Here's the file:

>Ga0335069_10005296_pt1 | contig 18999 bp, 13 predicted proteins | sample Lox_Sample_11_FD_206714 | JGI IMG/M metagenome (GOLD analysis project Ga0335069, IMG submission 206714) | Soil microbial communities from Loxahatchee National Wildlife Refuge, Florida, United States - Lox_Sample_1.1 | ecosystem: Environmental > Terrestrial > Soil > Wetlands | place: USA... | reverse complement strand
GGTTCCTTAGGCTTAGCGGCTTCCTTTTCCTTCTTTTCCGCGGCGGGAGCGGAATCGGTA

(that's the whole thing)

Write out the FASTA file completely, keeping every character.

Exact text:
>Ga0335069_10005296_pt1 | contig 18999 bp, 13 predicted proteins | sample Lox_Sample_11_FD_206714 | JGI IMG/M metagenome (GOLD analysis project Ga0335069, IMG submission 206714) | Soil microbial communities from Loxahatchee National Wildlife Refuge, Florida, United States - Lox_Sample_1.1 | ecosystem: Environmental > Terrestrial > Soil > Wetlands | place: USA... | reverse complement strand
GGTTCCTTAGGCTTAGCGGCTTCCTTTTCCTTCTTTTCCGCGGCGGGAGCGGAATCGGTA